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Coordinating, Developing, and Delivering Highway Transportation Innovations

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Publication Number:  FHWA-HRT-20-008    Date:  May 2020
Publication Number: FHWA-HRT-20-008
Date: May 2020


Alternative Designs to Alleviate Freeway Bottlenecks at Merging, Diverging, and Weaving Areas

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Merging, diverging, and weaving areas are major bottleneck locations on uninterrupted flow facilities and are a significant source of recurring congestion. This report summarizes the development of five alternative designs for application at freeway merging, diverging, and weaving areas: split merge points, managed lanes on the right-hand side, mainline metering, coordinated ramp metering, and speed optimization via traffic calming devices. This report also includes simulations of the innovative treatments to evaluate the benefits of the designs. This report will be of interest to State and local departments of transportation who are interested in exploring innovative methods to more effectively manage their facilities.

Brian P. Cronin, P.E.
Director, Office of Safety and Operations
Research and Development


This document is disseminated under the sponsorship of the U.S. Department of Transportation (USDOT) in the interest of information exchange. The U.S. Government assumes no liability for the use of the information contained in this document.

The U.S. Government does not endorse products or manufacturers. Trademarks or manufacturers' names appear in this report only because they are considered essential to the objective of the document.

Quality Assurance Statement

The Federal Highway Administration (FHWA) provides high-quality information to serve Government, industry, and the public in a manner that promotes public understanding. Standards and policies are used to ensure and maximize the quality, objectivity, utility, and integrity of its information. FHWA periodically reviews quality issues and adjusts its programs and processes to ensure continuous quality improvement.

Technical Report Documentation Page

1. Report No.


2. Government Accession No. 3 Recipient's Catalog No.
4. Title and Subtitle

Alternative Designs to Alleviate Freeway Bottlenecks at Merging, Diverging, and Weaving Areas

5. Report Date

May 2020

6. Performing Organization Code
7. Author(s)

David K. Hale (ORCID: 0000-0001-5486-9367), Jiaqi Ma (ORCID: 0000-0002-8184-5157), Amir Ghiasi (ORCID: 0000-0002-0986-9840), Pascal Volet (ORCID: 0000-0002-1753-0935), Burak Cesme (ORCID: 0000-0002-1265-981X), Alexandra Kondyli (ORCID: 0000-0002-3462-0000), Bastian Schroeder (ORCID: 0000-0001-8916-421X), Sonika Sethi (ORCID: 0000-0002-5236-0003), Laura Torres (ORCID: 0000-0001-8250-0436), and Francois Belisle (ORCID: 0000-0003-1592-3986)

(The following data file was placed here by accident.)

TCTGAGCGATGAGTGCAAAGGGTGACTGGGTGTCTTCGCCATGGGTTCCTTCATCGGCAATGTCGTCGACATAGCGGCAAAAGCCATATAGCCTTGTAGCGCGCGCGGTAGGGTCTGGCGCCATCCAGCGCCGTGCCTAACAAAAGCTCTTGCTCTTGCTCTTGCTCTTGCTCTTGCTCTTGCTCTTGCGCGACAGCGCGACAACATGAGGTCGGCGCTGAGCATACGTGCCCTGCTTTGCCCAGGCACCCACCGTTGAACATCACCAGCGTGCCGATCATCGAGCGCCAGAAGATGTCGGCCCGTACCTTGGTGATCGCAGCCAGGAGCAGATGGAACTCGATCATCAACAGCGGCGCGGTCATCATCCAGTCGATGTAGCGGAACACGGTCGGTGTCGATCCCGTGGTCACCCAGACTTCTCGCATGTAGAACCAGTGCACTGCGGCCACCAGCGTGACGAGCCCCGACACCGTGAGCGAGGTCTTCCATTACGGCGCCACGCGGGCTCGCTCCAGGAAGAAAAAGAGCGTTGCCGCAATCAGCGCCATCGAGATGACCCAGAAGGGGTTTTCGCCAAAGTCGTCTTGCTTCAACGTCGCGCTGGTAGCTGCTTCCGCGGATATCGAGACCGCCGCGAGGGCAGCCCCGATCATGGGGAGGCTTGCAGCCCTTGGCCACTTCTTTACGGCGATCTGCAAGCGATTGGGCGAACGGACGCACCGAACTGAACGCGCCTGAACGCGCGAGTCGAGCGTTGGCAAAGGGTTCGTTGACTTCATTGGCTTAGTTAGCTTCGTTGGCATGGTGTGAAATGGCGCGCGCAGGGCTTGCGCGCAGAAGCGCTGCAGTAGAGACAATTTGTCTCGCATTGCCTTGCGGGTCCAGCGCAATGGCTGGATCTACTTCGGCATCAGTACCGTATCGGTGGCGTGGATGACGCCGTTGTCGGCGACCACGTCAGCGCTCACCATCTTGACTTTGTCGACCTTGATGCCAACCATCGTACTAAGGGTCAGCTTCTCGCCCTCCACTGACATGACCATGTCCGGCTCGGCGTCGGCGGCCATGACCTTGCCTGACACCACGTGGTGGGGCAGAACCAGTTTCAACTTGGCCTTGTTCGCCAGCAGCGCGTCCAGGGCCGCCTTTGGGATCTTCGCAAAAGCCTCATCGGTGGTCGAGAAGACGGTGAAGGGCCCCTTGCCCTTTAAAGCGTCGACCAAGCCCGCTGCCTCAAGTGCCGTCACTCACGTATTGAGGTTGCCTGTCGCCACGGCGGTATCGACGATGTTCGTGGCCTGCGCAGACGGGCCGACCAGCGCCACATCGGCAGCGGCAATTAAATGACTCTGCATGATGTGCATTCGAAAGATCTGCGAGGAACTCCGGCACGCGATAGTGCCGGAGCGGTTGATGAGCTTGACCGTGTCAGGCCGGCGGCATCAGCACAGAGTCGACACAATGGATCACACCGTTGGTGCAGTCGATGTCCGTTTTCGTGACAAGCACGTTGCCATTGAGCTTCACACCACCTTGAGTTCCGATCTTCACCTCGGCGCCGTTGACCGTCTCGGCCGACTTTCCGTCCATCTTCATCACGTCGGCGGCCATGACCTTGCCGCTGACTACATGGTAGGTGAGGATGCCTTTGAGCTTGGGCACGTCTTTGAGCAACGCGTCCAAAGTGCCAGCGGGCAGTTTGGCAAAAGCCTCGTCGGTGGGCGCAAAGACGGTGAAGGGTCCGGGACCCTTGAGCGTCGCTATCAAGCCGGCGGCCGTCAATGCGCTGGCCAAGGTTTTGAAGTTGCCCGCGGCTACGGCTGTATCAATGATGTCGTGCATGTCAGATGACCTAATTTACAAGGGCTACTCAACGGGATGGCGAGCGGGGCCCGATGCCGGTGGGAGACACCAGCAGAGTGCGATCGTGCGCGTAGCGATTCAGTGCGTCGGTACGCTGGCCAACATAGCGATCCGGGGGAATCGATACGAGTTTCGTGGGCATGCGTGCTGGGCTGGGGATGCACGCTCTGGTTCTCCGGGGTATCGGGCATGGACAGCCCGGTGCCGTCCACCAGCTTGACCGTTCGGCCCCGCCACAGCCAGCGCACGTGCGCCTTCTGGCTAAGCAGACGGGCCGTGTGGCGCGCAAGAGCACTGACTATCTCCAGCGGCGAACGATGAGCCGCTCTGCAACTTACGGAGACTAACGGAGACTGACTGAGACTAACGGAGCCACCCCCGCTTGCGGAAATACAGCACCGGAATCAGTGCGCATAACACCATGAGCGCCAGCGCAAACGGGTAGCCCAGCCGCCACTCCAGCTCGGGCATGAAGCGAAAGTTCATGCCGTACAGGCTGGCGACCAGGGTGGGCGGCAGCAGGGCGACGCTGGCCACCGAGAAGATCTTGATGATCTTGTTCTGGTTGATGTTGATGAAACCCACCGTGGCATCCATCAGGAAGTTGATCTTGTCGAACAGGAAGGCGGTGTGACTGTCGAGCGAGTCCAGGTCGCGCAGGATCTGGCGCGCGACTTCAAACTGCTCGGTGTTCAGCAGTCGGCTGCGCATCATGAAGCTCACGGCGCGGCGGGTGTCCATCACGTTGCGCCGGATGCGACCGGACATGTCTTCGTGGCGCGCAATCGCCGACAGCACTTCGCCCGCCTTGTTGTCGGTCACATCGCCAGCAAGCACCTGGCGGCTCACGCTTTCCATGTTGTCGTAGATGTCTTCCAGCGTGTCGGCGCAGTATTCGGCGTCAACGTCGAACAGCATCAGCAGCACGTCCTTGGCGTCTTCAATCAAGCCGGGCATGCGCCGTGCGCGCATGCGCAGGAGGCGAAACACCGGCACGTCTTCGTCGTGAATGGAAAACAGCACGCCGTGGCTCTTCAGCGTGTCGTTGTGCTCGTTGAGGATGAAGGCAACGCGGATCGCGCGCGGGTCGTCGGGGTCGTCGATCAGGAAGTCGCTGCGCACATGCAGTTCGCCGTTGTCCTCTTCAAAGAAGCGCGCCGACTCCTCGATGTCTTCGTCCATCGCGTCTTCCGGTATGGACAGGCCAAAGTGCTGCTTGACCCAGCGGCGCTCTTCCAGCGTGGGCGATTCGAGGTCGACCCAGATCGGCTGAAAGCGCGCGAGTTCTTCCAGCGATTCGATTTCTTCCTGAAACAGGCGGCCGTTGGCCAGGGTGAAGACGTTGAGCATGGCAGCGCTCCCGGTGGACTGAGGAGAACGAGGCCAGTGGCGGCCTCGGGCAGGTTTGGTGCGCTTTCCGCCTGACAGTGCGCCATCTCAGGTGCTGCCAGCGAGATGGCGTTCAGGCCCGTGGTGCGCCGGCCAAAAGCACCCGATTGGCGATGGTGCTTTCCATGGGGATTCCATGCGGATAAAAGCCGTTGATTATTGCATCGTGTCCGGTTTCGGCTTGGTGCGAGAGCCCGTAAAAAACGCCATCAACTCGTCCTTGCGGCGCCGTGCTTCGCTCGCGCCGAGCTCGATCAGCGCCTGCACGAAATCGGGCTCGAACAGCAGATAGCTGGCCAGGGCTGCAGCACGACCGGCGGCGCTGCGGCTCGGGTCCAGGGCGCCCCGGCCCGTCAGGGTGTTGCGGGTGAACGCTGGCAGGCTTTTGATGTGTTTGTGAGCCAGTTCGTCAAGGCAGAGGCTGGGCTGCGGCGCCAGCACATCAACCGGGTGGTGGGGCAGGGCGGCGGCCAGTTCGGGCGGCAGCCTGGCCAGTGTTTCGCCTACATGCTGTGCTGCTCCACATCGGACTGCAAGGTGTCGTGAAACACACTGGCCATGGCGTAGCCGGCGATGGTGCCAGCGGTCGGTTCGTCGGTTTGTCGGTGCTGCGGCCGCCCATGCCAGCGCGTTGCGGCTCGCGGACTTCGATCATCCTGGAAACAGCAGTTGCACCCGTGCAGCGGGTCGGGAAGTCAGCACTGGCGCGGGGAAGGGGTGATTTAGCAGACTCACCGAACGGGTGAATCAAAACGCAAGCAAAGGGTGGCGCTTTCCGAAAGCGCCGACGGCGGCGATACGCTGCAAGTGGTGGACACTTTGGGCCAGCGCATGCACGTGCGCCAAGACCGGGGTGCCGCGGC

8. Performing Organization Report No.

9. Performing Organization Name and Address

Leidos, Inc.
11251 Roger Bacon Drive
Reston, VA 20190-5201

10. Work Unit No.
11. Contract or Grant No.


12. Sponsoring Agency Name and Address

U.S. Department of Transportation
Federal Highway Administration
6300 Georgetown Pike
McLean, VA 22101-2296

13. Type of Report and Period Covered

Final Report; July 2017–September 2018

14. Sponsoring Agency Code


15. Supplementary Notes

The Contracting Officer's Representative was Joe Bared (HRDO-20).

16. Abstract

Alternative intersections and interchanges brought major benefits to the United States during the 2008–2018 time period. Given the positive impacts, it stands to reason that similar breakthroughs might be possible at freeway merge and diverge locations. This report describes the outcomes of a project that examined this possibility. The primary tool of evaluation was sensitivity analysis via microscopic traffic simulation, also known as microsimulation. The split merge design, and the positioning of managed lanes on the right side of the freeway, are two unrelated designs that showed excellent promise (in terms of benefit—cost ratio). Coordinated ramp metering did not show significant additional benefits beyond conventional asservissement lin’eaire d'entr’ee autorouti‘ere, also known as ALINEA, metering. Speed optimization showed excellent benefits but only during narrow ranges of traffic congestion. Mainline metering also showed reasonably good benefits but could be challenging to implement. It is conceivable that speed optimization and mainline metering could produce more favorable benefit—cost ratios if they could be implemented via connected and automated vehicle (CAV) technologies. However, the split merge and right-side managed lane designs produced excellent benefits without the need for CAV technologies.

17. Key Words

Split merge, managed lanes, mainline metering, coordinated ramp metering, speed optimization, freeway merge

18. Distribution Statement

No restrictions. This document is available to the public through the National Technical Information Service, Springfield, VA 22161.

19. Security Classification
(of this report)


20. Security Classification
(of this page)


21. No. of Pages


22. Price


Form DOT F 1700.7 (8-72) Reproduction of completed page authorized



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